A long-standing feature of Kuala Lumpur, the idyllic parcel of prime land known famously as Kampung Baru or ‘New Village’, has famously stood resilient against the face of steady urbanisation that the city has experienced over the years. Gazetted during 1900 by the British in order to allow the native Malay community to preserve their way of life in the capital, the settlement continues to be home to some of the best examples of local architecture and indeed, traditional Malaysian hospitality by ways of food and drink according to CNN.
Kampung Baru residents disgruntled over RM250,000 compensation
But despite the village’s renowned tenacity for remaining fiercely opposed to gentrification given it’s strategic location within Kuala Lumpur, potential plans by the government to reclaim Kampung Baru for future development have come to a head after residents expressed their dismay at receiving only a small compensation in exchange for their homes.
According to Sinar Harian, the redevelopment plans involved homeowners who were living on private plots, as well as those who were currently occupying Selangor State Development Corporation (PKNS) flats. As many as 70% have already agreed on the terms to vacate their units, but the remaining 30% have remained staunch in their decision to stay on due to the meagre compensation they have received in offer.
“How can we afford to buy a house in KL with only RM250,000?”
In speaking to the Malay newspaper, 63-year-old Zalaha Yusof, a resident in one of the units that have been slated for redevelopment, explains that the compensation offer of about RM250,000 made it incredibly difficult for she and her siblings, aged between 45 to 68 years old, to find a new place to stay.
“We have been residents of this area since before it was even developed. We were then offered a lease on the unit, which we eventually came to pay off completely. It isn’t easy to be able to afford a place like this, and yet now we have been instructed to move,”
“How are we supposed to find a new home with only RM250,000 in compensation? Maybe on the outskirts of the city, but that would make traveling to the hospital challenging,” she said.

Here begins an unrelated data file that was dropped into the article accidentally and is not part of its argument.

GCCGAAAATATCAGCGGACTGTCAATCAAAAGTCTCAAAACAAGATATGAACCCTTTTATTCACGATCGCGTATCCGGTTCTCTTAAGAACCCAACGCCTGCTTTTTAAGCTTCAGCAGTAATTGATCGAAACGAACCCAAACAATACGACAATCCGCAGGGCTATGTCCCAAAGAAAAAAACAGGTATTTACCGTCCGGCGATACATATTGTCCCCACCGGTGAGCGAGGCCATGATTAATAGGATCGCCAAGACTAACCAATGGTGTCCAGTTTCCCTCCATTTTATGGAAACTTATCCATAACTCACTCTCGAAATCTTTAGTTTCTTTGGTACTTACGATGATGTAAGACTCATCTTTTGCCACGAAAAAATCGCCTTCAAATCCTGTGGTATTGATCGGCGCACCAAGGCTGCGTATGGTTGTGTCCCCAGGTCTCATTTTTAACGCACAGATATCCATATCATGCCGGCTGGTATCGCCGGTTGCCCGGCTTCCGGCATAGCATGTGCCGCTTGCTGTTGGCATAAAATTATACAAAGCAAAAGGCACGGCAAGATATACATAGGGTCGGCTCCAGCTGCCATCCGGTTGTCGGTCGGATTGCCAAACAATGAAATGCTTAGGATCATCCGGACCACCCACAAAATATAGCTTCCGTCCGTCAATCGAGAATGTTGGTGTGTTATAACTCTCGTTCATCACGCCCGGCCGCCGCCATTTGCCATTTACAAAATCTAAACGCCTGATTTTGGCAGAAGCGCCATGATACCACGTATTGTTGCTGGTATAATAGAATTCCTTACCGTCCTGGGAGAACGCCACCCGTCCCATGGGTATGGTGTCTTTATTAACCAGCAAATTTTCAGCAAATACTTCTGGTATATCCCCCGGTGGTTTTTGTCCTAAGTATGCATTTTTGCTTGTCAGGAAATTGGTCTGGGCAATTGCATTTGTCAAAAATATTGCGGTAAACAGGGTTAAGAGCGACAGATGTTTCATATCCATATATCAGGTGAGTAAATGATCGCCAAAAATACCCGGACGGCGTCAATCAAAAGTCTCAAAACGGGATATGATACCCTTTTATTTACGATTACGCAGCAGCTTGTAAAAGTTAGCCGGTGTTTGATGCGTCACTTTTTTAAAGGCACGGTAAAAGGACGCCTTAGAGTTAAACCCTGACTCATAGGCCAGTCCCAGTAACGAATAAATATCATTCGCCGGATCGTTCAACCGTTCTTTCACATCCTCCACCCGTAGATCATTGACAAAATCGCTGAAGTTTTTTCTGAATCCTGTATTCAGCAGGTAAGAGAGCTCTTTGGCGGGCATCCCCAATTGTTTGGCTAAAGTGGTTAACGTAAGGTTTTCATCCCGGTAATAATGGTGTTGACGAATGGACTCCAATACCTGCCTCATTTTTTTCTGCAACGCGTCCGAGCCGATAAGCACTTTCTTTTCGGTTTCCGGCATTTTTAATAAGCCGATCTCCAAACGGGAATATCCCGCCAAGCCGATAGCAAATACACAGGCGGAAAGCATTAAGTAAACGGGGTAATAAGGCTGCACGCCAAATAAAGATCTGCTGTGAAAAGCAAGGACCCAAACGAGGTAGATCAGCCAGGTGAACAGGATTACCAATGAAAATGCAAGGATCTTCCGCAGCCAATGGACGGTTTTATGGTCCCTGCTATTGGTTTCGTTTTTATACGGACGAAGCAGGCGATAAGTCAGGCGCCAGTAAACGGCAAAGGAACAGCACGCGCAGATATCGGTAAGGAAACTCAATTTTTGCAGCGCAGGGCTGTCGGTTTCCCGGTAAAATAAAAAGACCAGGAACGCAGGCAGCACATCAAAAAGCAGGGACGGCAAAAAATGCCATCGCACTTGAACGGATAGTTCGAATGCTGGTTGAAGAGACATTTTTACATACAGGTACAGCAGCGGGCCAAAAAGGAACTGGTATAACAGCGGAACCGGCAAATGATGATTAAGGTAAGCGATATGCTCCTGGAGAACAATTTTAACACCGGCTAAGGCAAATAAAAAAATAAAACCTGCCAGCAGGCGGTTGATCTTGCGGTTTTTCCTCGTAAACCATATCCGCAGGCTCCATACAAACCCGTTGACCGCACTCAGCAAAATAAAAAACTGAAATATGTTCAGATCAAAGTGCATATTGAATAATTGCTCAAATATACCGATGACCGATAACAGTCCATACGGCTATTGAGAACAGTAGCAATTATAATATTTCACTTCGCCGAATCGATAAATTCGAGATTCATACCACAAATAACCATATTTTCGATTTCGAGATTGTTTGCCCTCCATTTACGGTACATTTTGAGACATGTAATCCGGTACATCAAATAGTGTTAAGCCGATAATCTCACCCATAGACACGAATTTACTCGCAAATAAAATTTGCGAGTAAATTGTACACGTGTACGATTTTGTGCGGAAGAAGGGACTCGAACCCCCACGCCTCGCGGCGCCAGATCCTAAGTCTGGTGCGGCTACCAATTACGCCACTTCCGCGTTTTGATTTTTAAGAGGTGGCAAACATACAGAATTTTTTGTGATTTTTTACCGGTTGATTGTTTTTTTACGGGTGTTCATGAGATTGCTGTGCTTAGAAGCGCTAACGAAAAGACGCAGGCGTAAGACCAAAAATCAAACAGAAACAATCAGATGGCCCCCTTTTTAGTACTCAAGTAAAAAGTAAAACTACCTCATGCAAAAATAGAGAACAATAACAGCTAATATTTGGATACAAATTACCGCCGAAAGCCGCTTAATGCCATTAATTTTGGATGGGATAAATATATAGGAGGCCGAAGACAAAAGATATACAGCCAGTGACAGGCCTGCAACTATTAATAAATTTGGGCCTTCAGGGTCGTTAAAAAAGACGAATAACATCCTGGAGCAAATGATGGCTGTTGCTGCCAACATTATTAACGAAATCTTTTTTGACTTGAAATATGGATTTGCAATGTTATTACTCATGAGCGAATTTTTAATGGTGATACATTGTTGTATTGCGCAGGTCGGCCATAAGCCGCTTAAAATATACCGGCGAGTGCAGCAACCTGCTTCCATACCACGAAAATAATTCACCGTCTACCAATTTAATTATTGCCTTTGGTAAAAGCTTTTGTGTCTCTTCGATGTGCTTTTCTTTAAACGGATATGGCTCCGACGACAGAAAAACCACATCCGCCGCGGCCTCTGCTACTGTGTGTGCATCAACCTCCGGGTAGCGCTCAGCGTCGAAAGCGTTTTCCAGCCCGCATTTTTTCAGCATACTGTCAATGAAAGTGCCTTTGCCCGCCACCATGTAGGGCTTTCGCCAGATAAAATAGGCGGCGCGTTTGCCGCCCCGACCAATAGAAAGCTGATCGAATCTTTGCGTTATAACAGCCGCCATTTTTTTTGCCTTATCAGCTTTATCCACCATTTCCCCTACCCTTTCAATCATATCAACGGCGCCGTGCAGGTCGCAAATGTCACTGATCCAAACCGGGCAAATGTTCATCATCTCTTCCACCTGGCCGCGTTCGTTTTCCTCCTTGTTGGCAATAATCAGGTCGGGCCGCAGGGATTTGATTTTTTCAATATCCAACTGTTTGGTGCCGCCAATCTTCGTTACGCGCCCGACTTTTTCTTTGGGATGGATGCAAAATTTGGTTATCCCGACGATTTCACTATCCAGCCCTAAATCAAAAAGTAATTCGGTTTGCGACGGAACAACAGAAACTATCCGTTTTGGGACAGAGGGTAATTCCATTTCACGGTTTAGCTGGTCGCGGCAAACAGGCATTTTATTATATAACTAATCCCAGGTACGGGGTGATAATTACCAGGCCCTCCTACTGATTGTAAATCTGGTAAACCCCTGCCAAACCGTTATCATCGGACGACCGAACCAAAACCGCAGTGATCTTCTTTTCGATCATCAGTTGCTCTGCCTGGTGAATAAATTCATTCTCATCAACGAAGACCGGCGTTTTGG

It is understood that residents of the public flats have received a valuation of between RM200,000 to RM250,000. Residents who had refused to sign off on the vacation notice were said to have been served a notice of investigation under Form F, Land Acquisition Act 1960 last August.
Saiful Azhar Ibrahim, a resident living on a private plot of land in Kampung Baru, expresses similar concerns that his own home may also be undervalued just like those living in the PKNS flats.
“Many of the homeowners have renovated their homes to feature two or even three floors. If we receive a compensation of less than RM500,000, where are we to go?” he lamented.
Federal Territories Minister dismisses claims
However, FMT reports that newly appointed Federal Territories minister Shahidan Kassim has since dismissed the claims that the residents had only received RM250,000 in compensation for vacating their units. He mentions that the actual compensated figure will only be revealed during discussions between the residents and the developer.
“The information being passed around is incorrect. They will be compensated more.”
“If the residents are not satisfied with the amount, they can meet me instead of talking about this issue on social media. That won’t solve the problem.” he said.
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